This set the new stand owners on a collision course with bonafide beneficiaries who joined the scheme in July 2007 when it began.
Influential people were taking money from unsuspecting home-seekers, allocating them stands that belong to other people.
Interviewed illegal settlers in Gimboki said they could not afford to leave their pieces of land to pave way for proper servicing of the stands because they would find them occupied by other people.
â€œA lot of corruption is happening here. For us to occupy this stand we paid $2 000 to a member of the housing consortium. We were told to immediately occupy the land otherwise someone will take over. There are no sanitation facilities here but we cannot help it but stay. If we leave we will find our stand occupied. The police must investigate because a lot of people have lost money,â€ said Mr Gilbert Mutema.
Mrs Rhoda Chirisa said the long arm of the law much catch up with consortium members who made a killing and caused this fiasco by deliberately double allocating stands.
â€œSelling a stand to a person when that piece of land is already owned or sold to someone else is fraud, simple. Fraud is a criminal offence which must be investigated and prosecuted. Police must be called in to investigate because desperate people were milked. In the end, people are now at each otherâ€™s throats because of these double allocations that are being fuelled by greed,â€ she said.
In August last year a report on the Gimboki scheme written by a five-member probe team that was instructed by Government to investigate anomalies at the project in which more than 3 000 home-seekers were duped of millions of dollars revealed massive fraud, corruption and willful abuse of funds.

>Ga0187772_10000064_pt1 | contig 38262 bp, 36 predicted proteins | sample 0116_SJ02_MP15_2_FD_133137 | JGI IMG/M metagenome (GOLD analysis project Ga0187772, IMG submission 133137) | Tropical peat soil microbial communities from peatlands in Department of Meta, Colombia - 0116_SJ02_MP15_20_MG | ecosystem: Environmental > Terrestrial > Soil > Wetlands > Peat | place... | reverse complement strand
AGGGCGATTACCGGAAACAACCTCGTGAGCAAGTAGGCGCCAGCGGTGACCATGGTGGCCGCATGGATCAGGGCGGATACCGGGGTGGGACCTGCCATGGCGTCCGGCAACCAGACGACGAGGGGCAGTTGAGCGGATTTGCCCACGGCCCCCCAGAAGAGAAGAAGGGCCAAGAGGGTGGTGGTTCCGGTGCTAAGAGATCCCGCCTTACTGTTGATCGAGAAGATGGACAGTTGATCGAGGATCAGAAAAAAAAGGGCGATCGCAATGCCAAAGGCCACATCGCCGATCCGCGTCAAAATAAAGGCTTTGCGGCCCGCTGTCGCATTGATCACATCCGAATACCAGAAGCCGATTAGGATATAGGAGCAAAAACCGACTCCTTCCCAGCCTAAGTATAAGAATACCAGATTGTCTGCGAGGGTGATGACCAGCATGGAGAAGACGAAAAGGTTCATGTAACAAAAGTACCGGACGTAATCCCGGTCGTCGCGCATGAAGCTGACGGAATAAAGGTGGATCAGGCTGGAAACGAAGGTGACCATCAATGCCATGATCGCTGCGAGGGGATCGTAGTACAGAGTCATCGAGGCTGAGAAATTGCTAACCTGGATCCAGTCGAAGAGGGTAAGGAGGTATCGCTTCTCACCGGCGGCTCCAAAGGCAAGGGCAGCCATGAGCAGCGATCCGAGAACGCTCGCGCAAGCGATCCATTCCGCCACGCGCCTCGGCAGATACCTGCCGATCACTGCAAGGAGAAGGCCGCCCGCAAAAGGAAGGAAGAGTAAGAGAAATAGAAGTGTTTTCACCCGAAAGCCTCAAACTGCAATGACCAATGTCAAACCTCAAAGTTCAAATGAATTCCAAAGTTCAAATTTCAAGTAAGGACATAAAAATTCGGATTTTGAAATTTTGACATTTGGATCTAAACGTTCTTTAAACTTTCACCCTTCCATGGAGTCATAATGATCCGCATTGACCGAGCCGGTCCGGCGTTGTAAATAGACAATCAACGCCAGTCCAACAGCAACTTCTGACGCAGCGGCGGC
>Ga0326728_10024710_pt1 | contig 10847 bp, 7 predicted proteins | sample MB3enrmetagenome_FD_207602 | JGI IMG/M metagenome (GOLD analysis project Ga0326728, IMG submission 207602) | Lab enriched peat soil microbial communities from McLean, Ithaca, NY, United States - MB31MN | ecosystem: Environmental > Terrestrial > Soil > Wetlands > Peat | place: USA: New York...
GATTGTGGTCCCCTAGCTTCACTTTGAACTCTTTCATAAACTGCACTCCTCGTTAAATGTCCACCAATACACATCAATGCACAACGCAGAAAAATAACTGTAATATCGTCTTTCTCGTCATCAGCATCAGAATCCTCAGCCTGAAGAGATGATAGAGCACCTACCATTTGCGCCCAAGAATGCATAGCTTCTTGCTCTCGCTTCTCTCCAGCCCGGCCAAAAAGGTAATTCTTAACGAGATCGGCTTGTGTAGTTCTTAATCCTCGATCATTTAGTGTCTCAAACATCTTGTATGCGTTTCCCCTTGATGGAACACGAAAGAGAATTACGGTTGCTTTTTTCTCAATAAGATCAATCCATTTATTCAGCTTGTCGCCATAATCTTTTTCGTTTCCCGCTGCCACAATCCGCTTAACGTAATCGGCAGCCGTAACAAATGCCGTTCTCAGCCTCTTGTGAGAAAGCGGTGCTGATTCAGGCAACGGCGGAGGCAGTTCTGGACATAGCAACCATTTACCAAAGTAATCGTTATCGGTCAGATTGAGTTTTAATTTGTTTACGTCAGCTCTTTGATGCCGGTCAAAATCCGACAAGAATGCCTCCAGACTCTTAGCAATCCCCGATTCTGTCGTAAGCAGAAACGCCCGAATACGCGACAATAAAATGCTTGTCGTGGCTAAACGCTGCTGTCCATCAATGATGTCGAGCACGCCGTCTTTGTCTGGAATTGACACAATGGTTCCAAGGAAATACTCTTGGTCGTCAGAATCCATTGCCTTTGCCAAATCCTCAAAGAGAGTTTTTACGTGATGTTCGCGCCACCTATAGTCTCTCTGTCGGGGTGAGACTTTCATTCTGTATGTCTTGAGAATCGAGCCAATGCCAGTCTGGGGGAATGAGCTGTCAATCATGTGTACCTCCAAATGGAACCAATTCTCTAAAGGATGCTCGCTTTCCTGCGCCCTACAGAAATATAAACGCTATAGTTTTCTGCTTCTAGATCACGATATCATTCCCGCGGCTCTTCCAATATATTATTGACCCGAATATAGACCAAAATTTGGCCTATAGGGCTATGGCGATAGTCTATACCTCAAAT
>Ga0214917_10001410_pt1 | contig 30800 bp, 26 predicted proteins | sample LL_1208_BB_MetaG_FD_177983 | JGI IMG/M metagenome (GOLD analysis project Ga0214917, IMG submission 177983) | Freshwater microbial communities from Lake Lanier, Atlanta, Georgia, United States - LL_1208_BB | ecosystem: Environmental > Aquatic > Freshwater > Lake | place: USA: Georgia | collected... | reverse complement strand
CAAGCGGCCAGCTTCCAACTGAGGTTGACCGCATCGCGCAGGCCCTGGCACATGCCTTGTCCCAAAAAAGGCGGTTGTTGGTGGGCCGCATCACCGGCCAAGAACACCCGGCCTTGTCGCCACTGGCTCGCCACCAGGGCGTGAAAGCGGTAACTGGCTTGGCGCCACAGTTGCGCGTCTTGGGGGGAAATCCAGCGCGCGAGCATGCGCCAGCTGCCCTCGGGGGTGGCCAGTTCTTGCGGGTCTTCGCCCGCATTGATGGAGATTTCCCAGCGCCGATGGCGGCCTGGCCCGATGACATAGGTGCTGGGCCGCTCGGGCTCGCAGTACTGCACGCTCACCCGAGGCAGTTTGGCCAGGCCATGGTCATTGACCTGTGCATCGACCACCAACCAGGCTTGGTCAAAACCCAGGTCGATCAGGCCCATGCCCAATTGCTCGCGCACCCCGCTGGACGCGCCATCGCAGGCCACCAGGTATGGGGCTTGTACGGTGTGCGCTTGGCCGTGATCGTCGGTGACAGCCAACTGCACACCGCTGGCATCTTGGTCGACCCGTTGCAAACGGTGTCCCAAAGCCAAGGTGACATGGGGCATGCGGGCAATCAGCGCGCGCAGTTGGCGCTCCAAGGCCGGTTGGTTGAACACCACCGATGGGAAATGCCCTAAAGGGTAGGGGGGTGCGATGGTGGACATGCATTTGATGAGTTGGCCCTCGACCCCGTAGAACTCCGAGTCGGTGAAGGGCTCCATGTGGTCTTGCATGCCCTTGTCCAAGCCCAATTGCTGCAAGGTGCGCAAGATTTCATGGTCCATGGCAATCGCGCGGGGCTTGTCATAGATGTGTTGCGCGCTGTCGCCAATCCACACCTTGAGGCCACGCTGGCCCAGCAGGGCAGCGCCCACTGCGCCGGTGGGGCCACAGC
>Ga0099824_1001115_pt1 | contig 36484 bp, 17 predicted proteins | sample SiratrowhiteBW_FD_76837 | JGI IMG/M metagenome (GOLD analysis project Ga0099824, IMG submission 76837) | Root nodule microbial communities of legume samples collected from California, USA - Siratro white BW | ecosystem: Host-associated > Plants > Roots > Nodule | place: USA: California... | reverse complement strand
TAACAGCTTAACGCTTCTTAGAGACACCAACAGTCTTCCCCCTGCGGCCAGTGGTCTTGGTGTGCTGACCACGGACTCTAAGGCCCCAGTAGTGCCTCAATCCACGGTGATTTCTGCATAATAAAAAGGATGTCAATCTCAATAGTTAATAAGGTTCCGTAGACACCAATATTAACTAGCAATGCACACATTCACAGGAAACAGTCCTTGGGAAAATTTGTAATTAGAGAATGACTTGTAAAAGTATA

Although the Minister of Local Government, Public Works and National Housing, Cde Savior Kasukuwere ordered the arrest of executive members of the Mutare Housing Consortium a month later on allegations of stealing millions of dollars from home seekers no one was arrested.
Gimboki Housing Scheme beneficiaries said although Government had moved in to bring in order and service the stands, something must be done to bring to book culprits who since July 2007 allegedly stole millions of dollars from them.
â€œWhat is going to happen to all that money we lost to these fraudsters? Are they going to walk scot-free? Something must be done. They created the current mess we are in and made a fortune out of it. The findings of the probe team must be used to nail these thieves,â€ said Mr Elton Dirwai.
When the actual servicing of the stands gets underway, and no one knows when, it will be a torrid task because some of the makeshift structures were built in the way of proposed sewer and water lines. Some are in the wake of road networks.